A computer algorithm created by researchers at Stanford University allows doctors to differentiate between drug-related adverse events in patients and adverse events from another illness, according to a study published last week in the journal Science Translational Medicine. The algorithm, FierceBiotechIT reported, was tested on a database of patient and physician adverse event reports housed by the Food and Drug Administration, and confirmed by analyzing electronic health records of patients at Stanford Hospital & Clinics, according to the university.
Specifically, the study determined that irregular heartbeat and even cardiac death can be side effects of an interaction between antidepressants known as SSRIs and blood-pressure medication known as thiazides, according to FierceBiotechIT. Patients taking both were more likely to experience prolonged QT intervals on an electrocardiogram than those taking one or the other, Stanford announced.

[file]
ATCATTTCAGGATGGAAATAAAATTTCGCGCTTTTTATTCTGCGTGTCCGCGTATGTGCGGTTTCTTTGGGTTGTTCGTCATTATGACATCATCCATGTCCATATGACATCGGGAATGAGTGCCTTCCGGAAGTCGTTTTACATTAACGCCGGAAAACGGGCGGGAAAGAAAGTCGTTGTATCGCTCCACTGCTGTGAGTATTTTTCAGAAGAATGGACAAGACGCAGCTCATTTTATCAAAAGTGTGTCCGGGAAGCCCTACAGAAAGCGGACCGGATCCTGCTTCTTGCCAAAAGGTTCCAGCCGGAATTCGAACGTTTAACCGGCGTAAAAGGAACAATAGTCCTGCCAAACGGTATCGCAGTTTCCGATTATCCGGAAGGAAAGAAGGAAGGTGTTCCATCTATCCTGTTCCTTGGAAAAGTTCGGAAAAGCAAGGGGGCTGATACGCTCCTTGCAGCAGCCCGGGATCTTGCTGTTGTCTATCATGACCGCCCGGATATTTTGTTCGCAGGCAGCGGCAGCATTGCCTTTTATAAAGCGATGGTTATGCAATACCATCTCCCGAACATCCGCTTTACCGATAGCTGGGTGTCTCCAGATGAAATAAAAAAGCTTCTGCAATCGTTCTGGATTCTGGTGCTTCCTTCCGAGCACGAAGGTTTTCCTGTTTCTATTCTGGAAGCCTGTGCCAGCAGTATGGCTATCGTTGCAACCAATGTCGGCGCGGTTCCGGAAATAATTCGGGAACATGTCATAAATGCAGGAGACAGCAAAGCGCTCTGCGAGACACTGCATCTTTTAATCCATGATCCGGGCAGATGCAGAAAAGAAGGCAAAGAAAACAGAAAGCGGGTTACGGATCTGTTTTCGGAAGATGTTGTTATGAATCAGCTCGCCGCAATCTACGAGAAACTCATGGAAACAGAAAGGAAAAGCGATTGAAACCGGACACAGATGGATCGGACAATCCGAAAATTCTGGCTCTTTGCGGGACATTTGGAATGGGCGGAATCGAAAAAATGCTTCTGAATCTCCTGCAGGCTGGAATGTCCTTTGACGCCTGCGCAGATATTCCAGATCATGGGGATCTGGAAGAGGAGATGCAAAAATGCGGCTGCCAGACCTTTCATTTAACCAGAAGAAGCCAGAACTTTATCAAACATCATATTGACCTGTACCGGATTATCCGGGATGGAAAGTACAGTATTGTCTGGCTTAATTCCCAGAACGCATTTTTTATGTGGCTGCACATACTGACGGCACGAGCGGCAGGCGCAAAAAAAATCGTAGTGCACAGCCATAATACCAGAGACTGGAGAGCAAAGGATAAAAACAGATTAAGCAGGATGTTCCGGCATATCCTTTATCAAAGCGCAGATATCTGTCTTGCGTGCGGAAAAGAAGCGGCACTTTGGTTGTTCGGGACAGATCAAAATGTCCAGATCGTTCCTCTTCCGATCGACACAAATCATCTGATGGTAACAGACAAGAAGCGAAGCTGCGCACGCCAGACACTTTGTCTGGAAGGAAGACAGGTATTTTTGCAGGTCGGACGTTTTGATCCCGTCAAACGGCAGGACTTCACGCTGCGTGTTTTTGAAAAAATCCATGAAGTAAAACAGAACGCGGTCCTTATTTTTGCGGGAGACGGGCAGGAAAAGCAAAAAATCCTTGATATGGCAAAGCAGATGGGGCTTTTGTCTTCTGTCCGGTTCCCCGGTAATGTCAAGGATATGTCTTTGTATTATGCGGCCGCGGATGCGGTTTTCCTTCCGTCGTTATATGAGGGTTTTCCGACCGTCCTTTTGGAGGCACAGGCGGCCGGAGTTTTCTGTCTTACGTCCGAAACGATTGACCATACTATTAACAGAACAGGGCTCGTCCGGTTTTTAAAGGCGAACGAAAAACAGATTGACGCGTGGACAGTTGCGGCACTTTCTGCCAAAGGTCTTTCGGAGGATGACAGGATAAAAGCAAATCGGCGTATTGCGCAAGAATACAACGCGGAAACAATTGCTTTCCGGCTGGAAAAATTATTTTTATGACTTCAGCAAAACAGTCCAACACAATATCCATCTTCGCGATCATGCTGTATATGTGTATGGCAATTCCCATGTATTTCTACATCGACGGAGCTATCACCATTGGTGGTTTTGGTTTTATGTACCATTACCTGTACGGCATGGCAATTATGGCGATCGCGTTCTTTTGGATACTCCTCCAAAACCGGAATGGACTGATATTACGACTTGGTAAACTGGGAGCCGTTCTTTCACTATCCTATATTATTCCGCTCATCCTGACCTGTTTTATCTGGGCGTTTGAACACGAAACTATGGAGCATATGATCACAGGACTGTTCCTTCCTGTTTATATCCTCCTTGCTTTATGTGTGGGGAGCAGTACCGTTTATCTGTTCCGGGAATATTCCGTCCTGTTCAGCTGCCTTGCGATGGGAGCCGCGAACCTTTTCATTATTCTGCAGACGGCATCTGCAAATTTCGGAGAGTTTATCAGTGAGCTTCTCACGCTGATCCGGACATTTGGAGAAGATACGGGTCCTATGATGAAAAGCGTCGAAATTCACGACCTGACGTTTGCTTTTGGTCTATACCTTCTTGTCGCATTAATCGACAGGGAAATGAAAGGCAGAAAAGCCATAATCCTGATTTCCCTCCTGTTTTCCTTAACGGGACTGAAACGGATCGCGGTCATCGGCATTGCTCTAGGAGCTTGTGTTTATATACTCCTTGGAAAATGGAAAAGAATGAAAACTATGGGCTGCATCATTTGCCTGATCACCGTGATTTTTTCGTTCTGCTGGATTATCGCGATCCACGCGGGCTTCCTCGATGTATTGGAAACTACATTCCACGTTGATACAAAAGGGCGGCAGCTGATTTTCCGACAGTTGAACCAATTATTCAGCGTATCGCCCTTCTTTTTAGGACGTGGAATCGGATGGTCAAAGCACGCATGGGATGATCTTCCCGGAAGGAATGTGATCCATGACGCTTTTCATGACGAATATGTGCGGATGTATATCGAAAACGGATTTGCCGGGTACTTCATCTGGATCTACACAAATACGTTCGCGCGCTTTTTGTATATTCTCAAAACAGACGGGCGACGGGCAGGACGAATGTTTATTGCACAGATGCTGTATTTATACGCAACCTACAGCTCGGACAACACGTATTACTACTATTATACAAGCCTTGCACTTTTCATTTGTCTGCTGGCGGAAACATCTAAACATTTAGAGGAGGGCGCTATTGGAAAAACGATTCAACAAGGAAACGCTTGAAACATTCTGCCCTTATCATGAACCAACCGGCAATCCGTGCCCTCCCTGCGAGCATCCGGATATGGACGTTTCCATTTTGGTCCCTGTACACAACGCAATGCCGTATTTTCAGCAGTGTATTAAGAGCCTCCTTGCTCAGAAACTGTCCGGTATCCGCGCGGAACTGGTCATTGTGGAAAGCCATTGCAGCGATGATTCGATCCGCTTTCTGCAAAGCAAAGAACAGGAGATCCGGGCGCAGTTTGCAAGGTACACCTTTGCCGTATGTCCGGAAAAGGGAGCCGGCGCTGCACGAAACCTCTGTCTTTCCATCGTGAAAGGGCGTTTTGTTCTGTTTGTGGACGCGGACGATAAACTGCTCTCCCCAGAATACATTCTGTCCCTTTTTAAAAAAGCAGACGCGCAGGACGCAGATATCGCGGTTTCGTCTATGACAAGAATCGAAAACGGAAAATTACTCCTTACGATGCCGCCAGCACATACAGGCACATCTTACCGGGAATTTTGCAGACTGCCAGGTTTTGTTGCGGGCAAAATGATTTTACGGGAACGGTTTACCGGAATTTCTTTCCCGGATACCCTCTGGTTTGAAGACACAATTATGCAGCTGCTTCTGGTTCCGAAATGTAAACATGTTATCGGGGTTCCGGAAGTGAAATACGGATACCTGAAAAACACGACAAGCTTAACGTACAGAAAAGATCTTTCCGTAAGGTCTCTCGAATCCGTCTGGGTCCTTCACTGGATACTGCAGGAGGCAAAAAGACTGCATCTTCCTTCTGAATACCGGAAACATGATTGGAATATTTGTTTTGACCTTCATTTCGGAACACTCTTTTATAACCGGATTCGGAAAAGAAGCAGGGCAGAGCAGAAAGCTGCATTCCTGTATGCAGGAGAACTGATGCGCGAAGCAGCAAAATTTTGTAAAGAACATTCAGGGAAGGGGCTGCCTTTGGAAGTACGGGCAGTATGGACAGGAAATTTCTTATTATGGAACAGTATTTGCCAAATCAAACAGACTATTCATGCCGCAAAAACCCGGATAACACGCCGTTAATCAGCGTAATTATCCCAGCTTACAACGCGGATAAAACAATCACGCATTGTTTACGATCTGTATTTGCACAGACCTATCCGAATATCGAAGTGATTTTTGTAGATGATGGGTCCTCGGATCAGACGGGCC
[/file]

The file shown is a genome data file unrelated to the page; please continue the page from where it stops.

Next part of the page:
Based on the results, the researchers created two databases--OFFSIDES and TWOSIDES: the former database comprises more than 300 new adverse events for more than 1,300 drugs; the latter identifies roughly 1,300 adverse events from more than 59,000 pairs of drugs, according to the Stanford announcement.
"This is a testament to the value of huge data sets," genetics and medical professor Russ Altman, the senior author of research on the study, said, according to the university. "They allow us to throw out a lot of cases. When you start with millions of pieces of information, you can be pretty rigorous about weeding out those that don't match. And if you can arrive at even just a few hundred well-matched cases, that can give a good statistical comparison."